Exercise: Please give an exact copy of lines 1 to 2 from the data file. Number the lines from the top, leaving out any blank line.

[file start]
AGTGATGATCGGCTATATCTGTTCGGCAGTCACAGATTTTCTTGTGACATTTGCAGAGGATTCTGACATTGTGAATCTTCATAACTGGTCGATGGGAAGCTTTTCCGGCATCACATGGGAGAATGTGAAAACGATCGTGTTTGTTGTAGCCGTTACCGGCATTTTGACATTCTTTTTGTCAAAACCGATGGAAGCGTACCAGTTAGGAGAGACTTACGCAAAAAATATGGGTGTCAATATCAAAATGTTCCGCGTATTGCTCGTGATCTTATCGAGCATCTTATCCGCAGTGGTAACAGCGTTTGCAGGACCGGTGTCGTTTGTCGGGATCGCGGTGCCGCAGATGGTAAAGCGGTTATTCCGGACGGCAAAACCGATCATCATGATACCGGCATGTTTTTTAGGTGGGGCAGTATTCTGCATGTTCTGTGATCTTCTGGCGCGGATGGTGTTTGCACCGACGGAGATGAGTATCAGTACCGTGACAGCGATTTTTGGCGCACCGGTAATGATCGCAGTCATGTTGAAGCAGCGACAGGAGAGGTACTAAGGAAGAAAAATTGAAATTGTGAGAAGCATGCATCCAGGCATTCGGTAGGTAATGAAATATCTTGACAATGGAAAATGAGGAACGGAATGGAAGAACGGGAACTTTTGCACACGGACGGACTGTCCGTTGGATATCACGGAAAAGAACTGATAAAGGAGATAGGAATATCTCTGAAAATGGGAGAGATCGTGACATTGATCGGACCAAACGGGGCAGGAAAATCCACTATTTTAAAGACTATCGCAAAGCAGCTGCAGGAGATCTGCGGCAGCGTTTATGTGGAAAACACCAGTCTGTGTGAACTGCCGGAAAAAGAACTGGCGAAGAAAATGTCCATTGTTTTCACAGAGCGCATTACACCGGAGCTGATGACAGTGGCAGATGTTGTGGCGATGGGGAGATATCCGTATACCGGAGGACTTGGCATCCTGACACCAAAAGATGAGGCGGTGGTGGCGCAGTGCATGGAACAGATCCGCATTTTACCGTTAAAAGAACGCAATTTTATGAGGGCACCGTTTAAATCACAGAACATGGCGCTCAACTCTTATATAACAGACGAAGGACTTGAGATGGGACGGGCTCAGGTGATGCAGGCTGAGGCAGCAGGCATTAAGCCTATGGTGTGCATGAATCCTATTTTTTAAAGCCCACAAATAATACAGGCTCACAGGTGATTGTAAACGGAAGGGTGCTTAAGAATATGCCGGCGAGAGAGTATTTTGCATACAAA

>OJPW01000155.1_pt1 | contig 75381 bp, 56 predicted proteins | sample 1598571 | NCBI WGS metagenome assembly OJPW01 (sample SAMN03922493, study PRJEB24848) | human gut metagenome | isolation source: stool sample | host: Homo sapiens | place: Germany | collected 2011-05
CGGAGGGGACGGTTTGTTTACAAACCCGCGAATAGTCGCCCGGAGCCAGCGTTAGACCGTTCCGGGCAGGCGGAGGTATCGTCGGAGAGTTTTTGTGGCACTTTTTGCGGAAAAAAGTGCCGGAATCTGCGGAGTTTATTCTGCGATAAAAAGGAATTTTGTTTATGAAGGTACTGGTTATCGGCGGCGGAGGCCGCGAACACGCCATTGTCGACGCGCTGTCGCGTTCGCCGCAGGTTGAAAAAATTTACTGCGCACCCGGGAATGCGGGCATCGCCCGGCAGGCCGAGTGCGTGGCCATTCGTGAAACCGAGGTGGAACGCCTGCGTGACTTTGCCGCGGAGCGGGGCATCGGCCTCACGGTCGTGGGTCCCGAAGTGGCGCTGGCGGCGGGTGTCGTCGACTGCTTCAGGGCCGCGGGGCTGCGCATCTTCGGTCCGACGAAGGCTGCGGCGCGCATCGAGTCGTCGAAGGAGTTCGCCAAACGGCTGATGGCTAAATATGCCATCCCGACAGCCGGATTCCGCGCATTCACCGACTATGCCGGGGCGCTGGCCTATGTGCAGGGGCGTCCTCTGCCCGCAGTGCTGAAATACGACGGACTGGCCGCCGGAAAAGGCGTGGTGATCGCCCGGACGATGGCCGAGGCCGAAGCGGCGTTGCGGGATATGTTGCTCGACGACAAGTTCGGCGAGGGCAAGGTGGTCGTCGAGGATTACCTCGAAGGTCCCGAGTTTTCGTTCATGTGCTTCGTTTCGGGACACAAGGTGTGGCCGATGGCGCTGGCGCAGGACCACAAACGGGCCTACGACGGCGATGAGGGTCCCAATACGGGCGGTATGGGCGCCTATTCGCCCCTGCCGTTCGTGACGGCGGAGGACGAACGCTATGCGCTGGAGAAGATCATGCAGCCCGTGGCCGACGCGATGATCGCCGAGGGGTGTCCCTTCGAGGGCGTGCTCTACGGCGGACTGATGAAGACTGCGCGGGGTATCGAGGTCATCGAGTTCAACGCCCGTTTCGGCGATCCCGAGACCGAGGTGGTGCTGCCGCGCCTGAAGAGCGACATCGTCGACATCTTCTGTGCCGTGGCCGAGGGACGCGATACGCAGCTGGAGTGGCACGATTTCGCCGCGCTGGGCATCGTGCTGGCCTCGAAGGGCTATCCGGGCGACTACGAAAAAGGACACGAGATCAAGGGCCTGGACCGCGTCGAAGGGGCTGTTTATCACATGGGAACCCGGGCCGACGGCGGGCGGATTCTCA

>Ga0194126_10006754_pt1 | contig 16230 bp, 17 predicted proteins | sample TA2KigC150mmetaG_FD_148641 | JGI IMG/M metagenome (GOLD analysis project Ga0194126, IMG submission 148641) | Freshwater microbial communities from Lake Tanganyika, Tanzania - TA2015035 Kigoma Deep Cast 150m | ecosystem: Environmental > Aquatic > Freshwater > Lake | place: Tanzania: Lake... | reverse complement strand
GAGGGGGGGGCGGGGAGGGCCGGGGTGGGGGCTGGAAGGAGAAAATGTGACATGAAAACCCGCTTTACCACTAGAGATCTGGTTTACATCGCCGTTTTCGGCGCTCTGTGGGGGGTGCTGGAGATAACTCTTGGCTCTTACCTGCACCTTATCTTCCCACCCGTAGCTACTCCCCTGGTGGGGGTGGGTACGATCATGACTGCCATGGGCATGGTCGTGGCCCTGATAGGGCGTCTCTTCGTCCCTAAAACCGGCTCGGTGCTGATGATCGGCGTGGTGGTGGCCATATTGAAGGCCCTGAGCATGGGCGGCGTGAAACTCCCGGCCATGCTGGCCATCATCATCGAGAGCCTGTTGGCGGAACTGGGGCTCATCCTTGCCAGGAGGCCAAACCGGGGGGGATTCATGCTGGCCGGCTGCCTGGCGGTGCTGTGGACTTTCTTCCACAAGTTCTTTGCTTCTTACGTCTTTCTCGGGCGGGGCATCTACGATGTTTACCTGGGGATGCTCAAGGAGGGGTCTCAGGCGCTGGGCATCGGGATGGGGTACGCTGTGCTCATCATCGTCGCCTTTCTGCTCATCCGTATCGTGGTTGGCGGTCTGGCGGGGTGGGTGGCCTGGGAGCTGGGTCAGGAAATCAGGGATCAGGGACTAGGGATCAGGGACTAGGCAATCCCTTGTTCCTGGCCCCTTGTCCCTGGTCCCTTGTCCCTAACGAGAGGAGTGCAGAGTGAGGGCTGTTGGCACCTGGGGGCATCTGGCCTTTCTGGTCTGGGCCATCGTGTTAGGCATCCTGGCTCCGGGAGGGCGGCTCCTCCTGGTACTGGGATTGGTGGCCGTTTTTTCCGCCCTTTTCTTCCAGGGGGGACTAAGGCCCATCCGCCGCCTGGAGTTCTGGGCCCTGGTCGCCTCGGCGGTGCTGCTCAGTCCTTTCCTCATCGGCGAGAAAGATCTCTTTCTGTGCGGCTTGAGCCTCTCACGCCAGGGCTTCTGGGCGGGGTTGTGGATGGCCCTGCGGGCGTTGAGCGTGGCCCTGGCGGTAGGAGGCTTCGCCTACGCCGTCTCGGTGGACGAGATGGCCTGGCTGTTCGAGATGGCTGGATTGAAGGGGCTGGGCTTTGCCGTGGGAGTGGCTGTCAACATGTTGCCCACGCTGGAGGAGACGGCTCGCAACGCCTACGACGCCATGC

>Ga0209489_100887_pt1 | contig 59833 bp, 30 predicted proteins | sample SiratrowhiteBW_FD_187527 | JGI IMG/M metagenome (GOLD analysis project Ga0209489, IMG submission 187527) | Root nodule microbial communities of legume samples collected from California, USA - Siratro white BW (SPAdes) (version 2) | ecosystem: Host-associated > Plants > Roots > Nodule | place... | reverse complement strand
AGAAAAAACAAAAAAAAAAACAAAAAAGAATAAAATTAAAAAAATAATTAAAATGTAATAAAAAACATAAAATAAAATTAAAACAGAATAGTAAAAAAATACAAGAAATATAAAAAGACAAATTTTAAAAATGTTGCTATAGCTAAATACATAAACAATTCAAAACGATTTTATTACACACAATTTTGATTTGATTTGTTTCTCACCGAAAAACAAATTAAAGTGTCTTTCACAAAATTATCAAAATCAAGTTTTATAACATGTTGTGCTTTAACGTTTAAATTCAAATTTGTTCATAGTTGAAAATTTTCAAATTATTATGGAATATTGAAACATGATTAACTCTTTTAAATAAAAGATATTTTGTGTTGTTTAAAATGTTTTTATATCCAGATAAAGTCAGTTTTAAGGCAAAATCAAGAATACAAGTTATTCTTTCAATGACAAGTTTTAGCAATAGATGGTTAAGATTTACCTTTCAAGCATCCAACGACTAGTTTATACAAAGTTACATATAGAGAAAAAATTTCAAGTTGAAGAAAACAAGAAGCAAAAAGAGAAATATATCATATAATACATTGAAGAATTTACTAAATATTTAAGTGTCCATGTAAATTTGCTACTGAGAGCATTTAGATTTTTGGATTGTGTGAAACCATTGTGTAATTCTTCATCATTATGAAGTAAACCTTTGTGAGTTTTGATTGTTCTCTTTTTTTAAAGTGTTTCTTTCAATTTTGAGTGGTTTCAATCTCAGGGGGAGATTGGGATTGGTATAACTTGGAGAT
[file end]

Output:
AGTGATGATCGGCTATATCTGTTCGGCAGTCACAGATTTTCTTGTGACATTTGCAGAGGATTCTGACATTGTGAATCTTCATAACTGGTCGATGGGAAGCTTTTCCGGCATCACATGGGAGAATGTGAAAACGATCGTGTTTGTTGTAGCCGTTACCGGCATTTTGACATTCTTTTTGTCAAAACCGATGGAAGCGTACCAGTTAGGAGAGACTTACGCAAAAAATATGGGTGTCAATATCAAAATGTTCCGCGTATTGCTCGTGATCTTATCGAGCATCTTATCCGCAGTGGTAACAGCGTTTGCAGGACCGGTGTCGTTTGTCGGGATCGCGGTGCCGCAGATGGTAAAGCGGTTATTCCGGACGGCAAAACCGATCATCATGATACCGGCATGTTTTTTAGGTGGGGCAGTATTCTGCATGTTCTGTGATCTTCTGGCGCGGATGGTGTTTGCACCGACGGAGATGAGTATCAGTACCGTGACAGCGATTTTTGGCGCACCGGTAATGATCGCAGTCATGTTGAAGCAGCGACAGGAGAGGTACTAAGGAAGAAAAATTGAAATTGTGAGAAGCATGCATCCAGGCATTCGGTAGGTAATGAAATATCTTGACAATGGAAAATGAGGAACGGAATGGAAGAACGGGAACTTTTGCACACGGACGGACTGTCCGTTGGATATCACGGAAAAGAACTGATAAAGGAGATAGGAATATCTCTGAAAATGGGAGAGATCGTGACATTGATCGGACCAAACGGGGCAGGAAAATCCACTATTTTAAAGACTATCGCAAAGCAGCTGCAGGAGATCTGCGGCAGCGTTTATGTGGAAAACACCAGTCTGTGTGAACTGCCGGAAAAAGAACTGGCGAAGAAAATGTCCATTGTTTTCACAGAGCGCATTACACCGGAGCTGATGACAGTGGCAGATGTTGTGGCGATGGGGAGATATCCGTATACCGGAGGACTTGGCATCCTGACACCAAAAGATGAGGCGGTGGTGGCGCAGTGCATGGAACAGATCCGCATTTTACCGTTAAAAGAACGCAATTTTATGAGGGCACCGTTTAAATCACAGAACATGGCGCTCAACTCTTATATAACAGACGAAGGACTTGAGATGGGACGGGCTCAGGTGATGCAGGCTGAGGCAGCAGGCATTAAGCCTATGGTGTGCATGAATCCTATTTTTTAAAGCCCACAAATAATACAGGCTCACAGGTGATTGTAAACGGAAGGGTGCTTAAGAATATGCCGGCGAGAGAGTATTTTGCATACAAA

>OJPW01000155.1_pt1 | contig 75381 bp, 56 predicted proteins | sample 1598571 | NCBI WGS metagenome assembly OJPW01 (sample SAMN03922493, study PRJEB24848) | human gut metagenome | isolation source: stool sample | host: Homo sapiens | place: Germany | collected 2011-05